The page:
Law is a broad field of study that affects virtually every aspect of our daily lives. It is divided into three main categories: civil law, criminal law, and labour law. Labour law is concerned with the tripartite industrial relationship between employers and employees, and includes regulation of the right to strike. Individual employment law deals with workplace rights and freedoms. Criminal law, on the other hand, deals with the rules of court procedure. It also includes evidence law, which deals with the admissibility of evidence in court proceedings.
Generally, law is a system of rules enacted by governments and social institutions to ensure order and justice. It is also often referred to as the science of justice. State-enforced laws are made by legislatures, by the executive (through decrees), or by judges in common law jurisdictions. Private individuals can also create their own laws, such as arbitration agreements and contracts.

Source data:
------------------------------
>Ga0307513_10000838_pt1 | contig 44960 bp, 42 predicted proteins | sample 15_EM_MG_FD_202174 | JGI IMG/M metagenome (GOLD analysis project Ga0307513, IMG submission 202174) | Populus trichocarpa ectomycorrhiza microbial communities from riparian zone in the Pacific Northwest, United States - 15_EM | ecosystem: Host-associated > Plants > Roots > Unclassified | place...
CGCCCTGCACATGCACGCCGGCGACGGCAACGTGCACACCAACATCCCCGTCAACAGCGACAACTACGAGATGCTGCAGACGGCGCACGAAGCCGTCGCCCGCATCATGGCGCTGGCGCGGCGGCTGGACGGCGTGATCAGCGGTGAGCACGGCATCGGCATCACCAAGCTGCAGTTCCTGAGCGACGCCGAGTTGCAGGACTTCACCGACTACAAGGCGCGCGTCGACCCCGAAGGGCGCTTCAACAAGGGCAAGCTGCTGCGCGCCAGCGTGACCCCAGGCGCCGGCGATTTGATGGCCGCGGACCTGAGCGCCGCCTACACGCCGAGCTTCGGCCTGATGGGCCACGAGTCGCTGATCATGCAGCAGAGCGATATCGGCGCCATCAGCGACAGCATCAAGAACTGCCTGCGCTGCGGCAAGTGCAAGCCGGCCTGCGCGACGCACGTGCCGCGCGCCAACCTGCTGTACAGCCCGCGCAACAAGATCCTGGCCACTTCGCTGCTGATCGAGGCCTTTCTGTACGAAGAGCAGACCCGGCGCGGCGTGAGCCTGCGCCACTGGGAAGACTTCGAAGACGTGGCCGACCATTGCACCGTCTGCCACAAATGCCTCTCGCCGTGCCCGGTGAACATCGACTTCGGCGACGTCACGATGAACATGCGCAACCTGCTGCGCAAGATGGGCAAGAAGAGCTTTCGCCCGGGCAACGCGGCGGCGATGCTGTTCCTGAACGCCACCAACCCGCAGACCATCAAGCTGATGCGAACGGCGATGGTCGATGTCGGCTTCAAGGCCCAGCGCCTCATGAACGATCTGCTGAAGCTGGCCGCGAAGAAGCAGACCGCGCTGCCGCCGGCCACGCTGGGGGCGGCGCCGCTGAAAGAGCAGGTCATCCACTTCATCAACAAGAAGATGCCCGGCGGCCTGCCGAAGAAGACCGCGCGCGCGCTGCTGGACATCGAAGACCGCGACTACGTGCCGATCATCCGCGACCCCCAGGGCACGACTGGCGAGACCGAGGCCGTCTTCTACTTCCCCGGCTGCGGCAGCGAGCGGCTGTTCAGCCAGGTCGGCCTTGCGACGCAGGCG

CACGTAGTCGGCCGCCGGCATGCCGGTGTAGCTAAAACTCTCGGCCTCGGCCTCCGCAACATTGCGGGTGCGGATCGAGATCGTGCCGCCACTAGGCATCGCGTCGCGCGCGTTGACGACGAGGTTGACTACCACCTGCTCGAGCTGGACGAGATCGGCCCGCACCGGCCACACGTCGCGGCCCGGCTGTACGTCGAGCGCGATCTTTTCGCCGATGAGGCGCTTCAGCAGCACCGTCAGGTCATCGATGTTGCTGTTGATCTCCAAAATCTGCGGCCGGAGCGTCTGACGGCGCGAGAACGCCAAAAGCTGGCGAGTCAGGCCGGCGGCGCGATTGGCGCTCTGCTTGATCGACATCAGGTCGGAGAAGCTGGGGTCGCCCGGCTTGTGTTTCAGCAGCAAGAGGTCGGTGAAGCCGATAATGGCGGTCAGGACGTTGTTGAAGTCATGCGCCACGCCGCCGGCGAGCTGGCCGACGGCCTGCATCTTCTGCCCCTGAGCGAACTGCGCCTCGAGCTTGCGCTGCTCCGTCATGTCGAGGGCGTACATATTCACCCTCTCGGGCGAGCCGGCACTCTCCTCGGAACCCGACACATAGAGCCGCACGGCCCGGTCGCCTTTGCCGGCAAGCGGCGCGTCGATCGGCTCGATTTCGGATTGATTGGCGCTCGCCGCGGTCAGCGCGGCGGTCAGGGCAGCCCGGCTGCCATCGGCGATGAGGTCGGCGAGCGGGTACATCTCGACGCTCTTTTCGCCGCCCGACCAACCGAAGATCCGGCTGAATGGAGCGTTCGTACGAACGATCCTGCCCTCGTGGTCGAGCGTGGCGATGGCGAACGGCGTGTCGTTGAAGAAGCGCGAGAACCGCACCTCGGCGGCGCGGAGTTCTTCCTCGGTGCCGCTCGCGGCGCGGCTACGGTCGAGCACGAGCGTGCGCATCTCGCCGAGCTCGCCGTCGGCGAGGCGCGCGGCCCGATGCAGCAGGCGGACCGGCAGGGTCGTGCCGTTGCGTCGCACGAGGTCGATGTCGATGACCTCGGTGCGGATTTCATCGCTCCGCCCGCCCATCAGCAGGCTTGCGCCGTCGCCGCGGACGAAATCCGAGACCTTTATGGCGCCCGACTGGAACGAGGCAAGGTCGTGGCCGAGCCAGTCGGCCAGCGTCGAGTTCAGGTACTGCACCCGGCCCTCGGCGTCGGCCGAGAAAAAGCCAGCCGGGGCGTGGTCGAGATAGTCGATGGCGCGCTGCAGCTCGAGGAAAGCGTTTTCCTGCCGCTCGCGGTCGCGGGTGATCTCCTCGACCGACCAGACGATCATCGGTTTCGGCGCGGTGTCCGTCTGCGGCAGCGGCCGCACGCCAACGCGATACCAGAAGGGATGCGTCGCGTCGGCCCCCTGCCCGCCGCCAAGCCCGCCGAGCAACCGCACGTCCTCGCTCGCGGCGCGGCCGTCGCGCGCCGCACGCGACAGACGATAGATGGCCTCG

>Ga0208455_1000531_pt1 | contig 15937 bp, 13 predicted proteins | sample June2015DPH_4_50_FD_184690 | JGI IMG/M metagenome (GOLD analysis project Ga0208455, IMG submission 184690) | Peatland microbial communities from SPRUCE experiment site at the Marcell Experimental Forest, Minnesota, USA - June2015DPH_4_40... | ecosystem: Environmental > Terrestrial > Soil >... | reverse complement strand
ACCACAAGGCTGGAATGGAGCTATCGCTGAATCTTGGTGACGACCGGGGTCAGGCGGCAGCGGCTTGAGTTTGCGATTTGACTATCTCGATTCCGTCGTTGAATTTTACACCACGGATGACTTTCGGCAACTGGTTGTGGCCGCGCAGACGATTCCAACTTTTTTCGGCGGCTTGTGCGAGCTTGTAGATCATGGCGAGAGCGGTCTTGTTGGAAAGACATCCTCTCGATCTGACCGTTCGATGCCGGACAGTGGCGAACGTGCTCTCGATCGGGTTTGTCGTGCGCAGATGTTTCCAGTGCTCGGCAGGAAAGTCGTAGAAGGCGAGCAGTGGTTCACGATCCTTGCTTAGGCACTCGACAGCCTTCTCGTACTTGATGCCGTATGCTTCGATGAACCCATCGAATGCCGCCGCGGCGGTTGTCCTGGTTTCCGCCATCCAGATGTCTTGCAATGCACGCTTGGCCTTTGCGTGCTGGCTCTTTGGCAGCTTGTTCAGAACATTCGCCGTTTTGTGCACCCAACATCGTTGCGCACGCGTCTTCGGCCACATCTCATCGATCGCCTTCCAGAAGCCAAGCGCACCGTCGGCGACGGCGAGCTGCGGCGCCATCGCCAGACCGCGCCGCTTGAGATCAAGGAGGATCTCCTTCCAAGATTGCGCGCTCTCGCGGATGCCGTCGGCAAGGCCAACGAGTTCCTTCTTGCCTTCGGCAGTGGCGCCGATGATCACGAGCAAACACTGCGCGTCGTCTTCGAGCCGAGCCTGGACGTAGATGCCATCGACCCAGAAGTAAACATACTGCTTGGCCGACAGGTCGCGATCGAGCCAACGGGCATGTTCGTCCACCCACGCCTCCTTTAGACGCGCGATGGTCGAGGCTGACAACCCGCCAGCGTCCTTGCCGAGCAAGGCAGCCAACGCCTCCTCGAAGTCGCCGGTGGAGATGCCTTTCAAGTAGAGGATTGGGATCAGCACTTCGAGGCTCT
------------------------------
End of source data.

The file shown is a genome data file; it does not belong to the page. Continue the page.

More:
The purpose of law is to maintain peace in a society, protect individuals against the majority, promote social justice, and provide an orderly social change. However, some legal systems are more effective at fulfilling these purposes than others. Authoritarian governments often use the law as a tool to suppress political and social opposition. In contrast, colonialism often imposed peace in a country and developed its empires.
Some theorists draw a distinction between Rule of Law and Rule by Law. While the former celebrates the rule of law, the latter is often derogatory. The former, by contrast, elevates the rule of law over the interests of political power and empowers the judiciary, while the latter, meanwhile, debases the concept of legality.